Last December, the Los Angeles Times ran a pair of photos of the iconic rap group N.W.A. with stories on a new book chronicling its cultural impact. In the photos, Ice Cube, Eazy-E, Dr. Dre, DJ Yella and MC Ren pose, fists raised, thick gold chains glinting, their expressions stern beneath their ball caps.
Those lasting images of the provocative group were captured in 1989 by La Cañada High School graduate Doug Burrows, a passionate photojournalist who was born with a life-threatening cleft lip and cleft palate that required 30 surgeries, and who emerged from those challenges with a can-do spirit that helped establish him as a top young talent in his field.
Twenty-five years ago this month, Burrows was killed when the Toyota Celica he was driving on a quiet side street in downtown L.A was broadsided by an 18-wheeler that ran a red light. He was 29.
The tragic event upended his family’s lives, sent shockwaves through the photographic community and resulted in an agonizing 15-year manhunt for the driver who caused the fiery, fatal wreck and then fled.
Burrows’ life is chronicled in a new book, “Justice for Doug,” written by his father, John Burrows, who also recorded details of the hunt for the driver, a convicted drug dealer named Rogelio Pereira, who had fled to Mexico.
“The first part is about Doug’s problems and overcoming them,” said John Burrows, who in 1980 moved his family from Iowa to La Cañada Flintridge, where he still lives. “The second part is catching the guy. I had a lot of material, things accumulated over the years, and of course it’s a question of what you pull out and what you use and how you put it together, and I think I put it together fairly well.”
“It’s quite the tale,” said Matt Burrows, now a lawyer for a virtual reality startup. “On a personal level, it’s a great accomplishment to actually have completed it; he worked on it for a very long time and multiple drafts. It was also a bit of a walk down memory lane, and on some level, it’s an autobiography of my dad’s life.
“From his viewpoint, justice was served. That doesn’t change the outcome, but I think the book is an accomplishment and it’s a tribute to Doug.”
Doug, who was known affectionately as “Ace,” was born into a family of journalists. His father, who became a successful banker, grew up working at the family-owned weekly newspaper, the Belle Plaine Union, in Iowa. Both of John’s grandfathers and his father were journalists. It made sense, John said, that Doug exhibited the innate curiosity that drew him to the profession and, as Matt recalled, inspired him to bring his police scanner to the dinner table with him.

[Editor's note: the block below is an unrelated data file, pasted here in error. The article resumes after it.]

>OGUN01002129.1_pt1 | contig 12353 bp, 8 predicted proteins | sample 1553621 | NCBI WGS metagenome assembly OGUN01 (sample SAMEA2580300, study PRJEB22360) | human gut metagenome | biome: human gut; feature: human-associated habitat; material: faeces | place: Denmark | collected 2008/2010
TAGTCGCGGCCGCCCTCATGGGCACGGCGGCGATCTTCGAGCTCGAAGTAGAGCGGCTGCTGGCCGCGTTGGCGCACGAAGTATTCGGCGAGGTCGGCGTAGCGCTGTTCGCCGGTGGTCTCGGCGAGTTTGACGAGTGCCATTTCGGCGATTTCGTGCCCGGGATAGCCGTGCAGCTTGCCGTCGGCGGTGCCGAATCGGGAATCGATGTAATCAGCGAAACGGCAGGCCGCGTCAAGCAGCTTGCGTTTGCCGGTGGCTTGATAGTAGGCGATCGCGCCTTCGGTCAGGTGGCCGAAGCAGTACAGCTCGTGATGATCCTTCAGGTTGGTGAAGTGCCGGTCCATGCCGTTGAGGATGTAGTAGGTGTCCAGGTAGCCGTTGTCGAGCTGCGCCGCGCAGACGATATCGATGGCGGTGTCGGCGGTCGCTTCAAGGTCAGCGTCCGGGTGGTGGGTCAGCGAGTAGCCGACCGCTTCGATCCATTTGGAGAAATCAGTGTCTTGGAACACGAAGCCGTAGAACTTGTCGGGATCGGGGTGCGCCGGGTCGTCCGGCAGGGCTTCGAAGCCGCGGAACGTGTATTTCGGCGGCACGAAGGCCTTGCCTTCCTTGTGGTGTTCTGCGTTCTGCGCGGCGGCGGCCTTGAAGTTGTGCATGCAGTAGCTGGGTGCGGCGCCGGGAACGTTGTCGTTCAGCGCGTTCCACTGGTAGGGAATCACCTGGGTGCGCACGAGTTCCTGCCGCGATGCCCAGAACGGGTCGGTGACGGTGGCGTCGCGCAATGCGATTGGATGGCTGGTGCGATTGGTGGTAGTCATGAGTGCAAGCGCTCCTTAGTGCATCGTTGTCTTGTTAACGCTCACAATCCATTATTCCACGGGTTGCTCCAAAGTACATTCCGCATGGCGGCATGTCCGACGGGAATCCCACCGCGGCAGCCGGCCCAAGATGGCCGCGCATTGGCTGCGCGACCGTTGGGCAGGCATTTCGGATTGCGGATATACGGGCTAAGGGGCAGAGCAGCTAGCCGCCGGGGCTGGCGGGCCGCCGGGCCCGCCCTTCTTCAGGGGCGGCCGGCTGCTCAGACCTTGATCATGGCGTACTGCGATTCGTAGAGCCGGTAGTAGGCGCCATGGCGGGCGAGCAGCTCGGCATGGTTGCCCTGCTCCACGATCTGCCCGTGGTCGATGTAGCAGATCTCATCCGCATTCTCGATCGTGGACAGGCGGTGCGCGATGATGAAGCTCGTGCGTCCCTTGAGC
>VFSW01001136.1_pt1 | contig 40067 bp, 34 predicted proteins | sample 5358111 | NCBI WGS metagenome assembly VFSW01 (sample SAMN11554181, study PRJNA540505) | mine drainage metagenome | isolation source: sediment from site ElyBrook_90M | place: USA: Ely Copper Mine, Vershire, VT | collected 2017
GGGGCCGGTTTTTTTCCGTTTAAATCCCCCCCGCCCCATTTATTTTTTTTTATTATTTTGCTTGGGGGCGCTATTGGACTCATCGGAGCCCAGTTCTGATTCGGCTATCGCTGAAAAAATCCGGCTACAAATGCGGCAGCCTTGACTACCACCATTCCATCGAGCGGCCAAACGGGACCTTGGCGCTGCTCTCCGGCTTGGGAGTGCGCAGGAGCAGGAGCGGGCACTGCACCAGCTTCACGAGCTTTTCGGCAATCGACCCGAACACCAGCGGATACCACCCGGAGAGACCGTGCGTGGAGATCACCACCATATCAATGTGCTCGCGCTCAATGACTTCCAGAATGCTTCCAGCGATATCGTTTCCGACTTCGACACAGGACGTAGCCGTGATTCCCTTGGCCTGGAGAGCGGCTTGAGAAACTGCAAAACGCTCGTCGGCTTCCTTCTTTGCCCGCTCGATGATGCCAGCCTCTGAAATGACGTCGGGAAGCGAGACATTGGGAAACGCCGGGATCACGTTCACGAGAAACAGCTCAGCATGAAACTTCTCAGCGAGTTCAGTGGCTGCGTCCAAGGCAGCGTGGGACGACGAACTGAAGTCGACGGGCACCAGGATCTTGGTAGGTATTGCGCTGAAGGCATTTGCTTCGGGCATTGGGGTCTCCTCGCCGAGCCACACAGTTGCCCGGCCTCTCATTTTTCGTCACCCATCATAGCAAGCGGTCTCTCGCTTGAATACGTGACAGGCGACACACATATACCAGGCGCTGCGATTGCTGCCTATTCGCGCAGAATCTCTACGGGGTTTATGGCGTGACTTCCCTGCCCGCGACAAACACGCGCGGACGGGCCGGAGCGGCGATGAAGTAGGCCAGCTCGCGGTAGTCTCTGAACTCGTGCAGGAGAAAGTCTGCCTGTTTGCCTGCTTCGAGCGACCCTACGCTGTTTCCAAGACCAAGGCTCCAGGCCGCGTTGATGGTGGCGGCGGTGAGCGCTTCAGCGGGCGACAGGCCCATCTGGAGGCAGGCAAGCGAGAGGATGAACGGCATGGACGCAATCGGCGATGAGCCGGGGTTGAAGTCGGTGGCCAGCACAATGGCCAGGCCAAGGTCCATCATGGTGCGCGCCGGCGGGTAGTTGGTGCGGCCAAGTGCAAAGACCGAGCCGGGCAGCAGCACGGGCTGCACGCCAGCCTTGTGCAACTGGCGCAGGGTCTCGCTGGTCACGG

“He liked to bring out the best in people,” said John of his middle son, who graduated from Pasadena’s ArtCenter College of Design. “He liked to find an angle that maybe somebody else wouldn’t use in taking a picture; he enjoyed the challenge in doing that. Doug had the ability to get along with people, to say the right things.”
John Burrows credits that ability to lineage and to Doug’s personal struggles, which gave him a perspective that allowed him to pursue his passion fearlessly and without judgment.
In the book, John wrote: “Most parents envision their children as academic giants or superstar athletes; for us, we just hoped our baby lived.”
And in a later chapter about Doug’s work photographing members of the Hang Out Boys gang, he adds: “Doug had learned to overcome fear during his many surgeries, and spent a few hours pining away each recovery watching movies, and in those plots he always favored the little guy. He had developed compassion for the underdog and could relate to their efforts. … He met with them, not to be judgmental, but to take their pictures and tell a story about a sector of our society.”
Matt credits his parents, including their mother, Barbara, for nurturing Doug’s positive disposition.
“He could’ve easily gone into a corner and closed down, but he fundamentally knew that he was loved and that’s what gave him this sense of empathy,” said Matt, the youngest of three sons. His oldest brother, Scott, lost his battle with cancer in 2015.